Though many indications are to the contrary, it is almost spring. Although perhaps it is a little late to be talking about winter driving, I must relate that when listening to 911 Center calls lately, I am appalled by the number of car accidents in snowy weather. The body shops must be doing a bang up business.
Two, no three, reasons come to mind. People are driving too fast, and they are following too closely. The third reason is the snow itself. It also strikes me that many of the vehicles lying in the ditch are SUV’s, or other four-wheel drive models. Now why should that be?
Contrary to what some drivers seem to believe, four-wheel drive does not enable you to go faster in the snow; four wheel drive will enable you to make it through deep snow if you happen to go off the road, or if the road hasn’t been plowed. But the same rules of driving in the snow apply: slow down and keep your distance.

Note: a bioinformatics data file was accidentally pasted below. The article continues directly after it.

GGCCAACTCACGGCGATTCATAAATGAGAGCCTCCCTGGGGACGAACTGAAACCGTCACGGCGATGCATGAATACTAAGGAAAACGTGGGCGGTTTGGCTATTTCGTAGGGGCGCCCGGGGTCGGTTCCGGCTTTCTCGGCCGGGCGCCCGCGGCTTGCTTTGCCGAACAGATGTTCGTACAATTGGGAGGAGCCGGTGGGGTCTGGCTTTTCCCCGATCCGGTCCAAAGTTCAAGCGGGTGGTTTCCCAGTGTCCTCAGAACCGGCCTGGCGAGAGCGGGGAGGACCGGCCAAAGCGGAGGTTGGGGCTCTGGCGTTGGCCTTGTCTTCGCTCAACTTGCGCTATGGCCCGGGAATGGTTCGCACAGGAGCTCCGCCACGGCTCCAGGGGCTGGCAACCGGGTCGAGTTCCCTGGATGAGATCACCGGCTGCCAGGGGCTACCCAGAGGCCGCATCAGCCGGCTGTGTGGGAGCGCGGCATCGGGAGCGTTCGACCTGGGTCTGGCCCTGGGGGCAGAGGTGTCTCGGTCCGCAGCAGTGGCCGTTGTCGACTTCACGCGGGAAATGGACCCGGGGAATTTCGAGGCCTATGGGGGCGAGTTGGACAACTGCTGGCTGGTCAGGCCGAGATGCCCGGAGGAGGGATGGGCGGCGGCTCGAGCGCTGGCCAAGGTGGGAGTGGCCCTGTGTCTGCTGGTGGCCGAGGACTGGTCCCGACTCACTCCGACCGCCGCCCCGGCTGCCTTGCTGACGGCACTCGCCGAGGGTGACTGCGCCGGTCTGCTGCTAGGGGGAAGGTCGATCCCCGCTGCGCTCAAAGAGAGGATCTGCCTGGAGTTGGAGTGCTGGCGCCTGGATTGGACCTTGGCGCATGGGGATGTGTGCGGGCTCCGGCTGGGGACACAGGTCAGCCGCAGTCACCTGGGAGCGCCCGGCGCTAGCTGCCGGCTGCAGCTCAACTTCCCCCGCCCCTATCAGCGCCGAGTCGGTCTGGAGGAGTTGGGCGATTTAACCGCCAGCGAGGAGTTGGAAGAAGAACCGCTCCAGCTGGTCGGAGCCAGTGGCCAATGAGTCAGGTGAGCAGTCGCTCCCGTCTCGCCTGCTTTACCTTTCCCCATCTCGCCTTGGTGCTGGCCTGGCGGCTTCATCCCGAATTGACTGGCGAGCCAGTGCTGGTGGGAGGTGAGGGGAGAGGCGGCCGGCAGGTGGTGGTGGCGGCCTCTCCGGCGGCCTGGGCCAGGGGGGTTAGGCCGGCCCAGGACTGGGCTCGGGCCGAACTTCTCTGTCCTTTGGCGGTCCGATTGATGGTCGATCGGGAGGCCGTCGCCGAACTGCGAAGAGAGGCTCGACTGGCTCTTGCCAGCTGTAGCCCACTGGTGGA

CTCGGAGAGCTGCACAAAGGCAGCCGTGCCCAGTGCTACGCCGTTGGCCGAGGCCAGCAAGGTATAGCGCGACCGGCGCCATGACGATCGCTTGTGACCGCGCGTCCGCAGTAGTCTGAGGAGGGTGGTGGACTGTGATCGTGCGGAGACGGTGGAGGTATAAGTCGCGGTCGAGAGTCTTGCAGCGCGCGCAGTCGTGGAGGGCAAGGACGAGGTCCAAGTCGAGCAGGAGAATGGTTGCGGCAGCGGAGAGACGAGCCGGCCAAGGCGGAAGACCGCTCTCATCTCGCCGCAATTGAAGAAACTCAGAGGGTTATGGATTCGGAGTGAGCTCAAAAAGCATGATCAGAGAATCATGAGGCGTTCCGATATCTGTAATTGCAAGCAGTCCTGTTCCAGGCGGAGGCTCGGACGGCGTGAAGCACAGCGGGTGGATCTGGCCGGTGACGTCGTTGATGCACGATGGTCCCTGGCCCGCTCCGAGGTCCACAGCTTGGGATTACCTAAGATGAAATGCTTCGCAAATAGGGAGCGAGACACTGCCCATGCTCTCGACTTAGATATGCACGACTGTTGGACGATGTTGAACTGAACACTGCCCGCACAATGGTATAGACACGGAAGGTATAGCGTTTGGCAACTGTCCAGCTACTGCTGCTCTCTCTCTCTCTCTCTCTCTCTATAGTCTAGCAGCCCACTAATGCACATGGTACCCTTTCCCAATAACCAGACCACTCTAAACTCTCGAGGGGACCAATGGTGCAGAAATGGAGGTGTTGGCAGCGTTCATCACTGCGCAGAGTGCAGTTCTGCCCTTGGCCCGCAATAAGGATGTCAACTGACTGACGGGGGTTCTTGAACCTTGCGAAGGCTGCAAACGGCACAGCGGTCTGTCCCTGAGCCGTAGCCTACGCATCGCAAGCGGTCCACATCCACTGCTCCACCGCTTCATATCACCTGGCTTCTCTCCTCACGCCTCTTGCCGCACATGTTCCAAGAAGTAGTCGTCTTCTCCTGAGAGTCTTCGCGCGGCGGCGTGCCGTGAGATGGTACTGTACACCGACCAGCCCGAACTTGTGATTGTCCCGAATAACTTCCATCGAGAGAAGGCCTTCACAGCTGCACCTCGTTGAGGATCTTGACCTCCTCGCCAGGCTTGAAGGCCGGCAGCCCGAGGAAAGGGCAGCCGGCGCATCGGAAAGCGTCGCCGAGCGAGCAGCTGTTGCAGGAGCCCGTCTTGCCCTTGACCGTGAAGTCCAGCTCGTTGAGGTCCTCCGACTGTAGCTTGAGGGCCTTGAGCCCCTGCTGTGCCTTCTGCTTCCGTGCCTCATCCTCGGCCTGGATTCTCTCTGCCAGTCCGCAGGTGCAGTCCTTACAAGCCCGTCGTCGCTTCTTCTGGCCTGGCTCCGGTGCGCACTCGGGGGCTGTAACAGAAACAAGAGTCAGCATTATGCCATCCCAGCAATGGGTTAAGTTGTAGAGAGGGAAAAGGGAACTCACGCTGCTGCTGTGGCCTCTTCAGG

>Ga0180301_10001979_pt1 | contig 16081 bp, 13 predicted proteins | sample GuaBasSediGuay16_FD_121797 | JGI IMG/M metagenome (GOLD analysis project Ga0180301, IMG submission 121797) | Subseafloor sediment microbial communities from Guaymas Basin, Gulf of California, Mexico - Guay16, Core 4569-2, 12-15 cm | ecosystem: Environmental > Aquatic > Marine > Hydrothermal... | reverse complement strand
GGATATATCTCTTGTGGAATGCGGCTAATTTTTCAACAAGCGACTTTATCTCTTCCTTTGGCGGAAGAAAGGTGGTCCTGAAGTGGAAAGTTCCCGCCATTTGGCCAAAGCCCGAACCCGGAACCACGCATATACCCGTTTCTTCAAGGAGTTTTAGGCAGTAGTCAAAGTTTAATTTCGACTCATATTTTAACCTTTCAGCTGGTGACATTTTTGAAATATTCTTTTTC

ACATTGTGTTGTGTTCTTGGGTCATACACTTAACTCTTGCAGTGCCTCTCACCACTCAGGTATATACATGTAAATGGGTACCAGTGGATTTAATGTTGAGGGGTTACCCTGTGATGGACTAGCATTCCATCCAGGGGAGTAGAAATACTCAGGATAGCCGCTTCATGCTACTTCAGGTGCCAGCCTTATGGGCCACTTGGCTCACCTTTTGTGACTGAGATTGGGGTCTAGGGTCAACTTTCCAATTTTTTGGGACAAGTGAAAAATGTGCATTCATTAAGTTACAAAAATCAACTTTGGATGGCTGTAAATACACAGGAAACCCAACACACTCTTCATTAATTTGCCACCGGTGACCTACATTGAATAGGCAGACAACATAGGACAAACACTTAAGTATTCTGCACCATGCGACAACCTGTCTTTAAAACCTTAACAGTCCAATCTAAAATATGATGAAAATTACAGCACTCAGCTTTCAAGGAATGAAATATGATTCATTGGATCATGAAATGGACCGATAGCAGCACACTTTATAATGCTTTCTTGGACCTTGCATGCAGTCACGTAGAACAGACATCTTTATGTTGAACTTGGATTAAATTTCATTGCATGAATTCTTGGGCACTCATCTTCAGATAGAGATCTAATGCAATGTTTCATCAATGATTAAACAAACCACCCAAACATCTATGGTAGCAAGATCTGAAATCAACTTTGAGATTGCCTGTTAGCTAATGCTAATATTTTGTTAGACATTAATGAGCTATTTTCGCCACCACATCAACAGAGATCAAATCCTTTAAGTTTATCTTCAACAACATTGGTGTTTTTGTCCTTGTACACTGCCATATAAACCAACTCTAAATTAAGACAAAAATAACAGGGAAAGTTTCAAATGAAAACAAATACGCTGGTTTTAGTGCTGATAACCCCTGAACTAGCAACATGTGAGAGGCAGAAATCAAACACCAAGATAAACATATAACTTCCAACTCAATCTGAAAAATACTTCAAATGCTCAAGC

I learned to drive in Virginia, which is infamous for the way people behave and drive in the snow – that is, like complete idiots. However, my father, who taught me to drive, was from the land of mountains and snow in Scranton, Pennsylvania, and he knew how to drive in winter weather. “Driving” snow is a contradiction in terms; it refers to the snow, not to automobiles.
I am happy to review some of his pointers:
Drive with a steady hand on the wheel and foot on the accelerator. Sudden moves and accelerations will send you sliding. If you want to accelerate, do so slowly and steadily.
Slow down before attempting curves and turns, not by braking, but by taking your foot off the accelerator, and then turning the steering wheel slowly -- much less than when on a dry road. You want to use your car’s momentum to gently glide, and steer into the turn.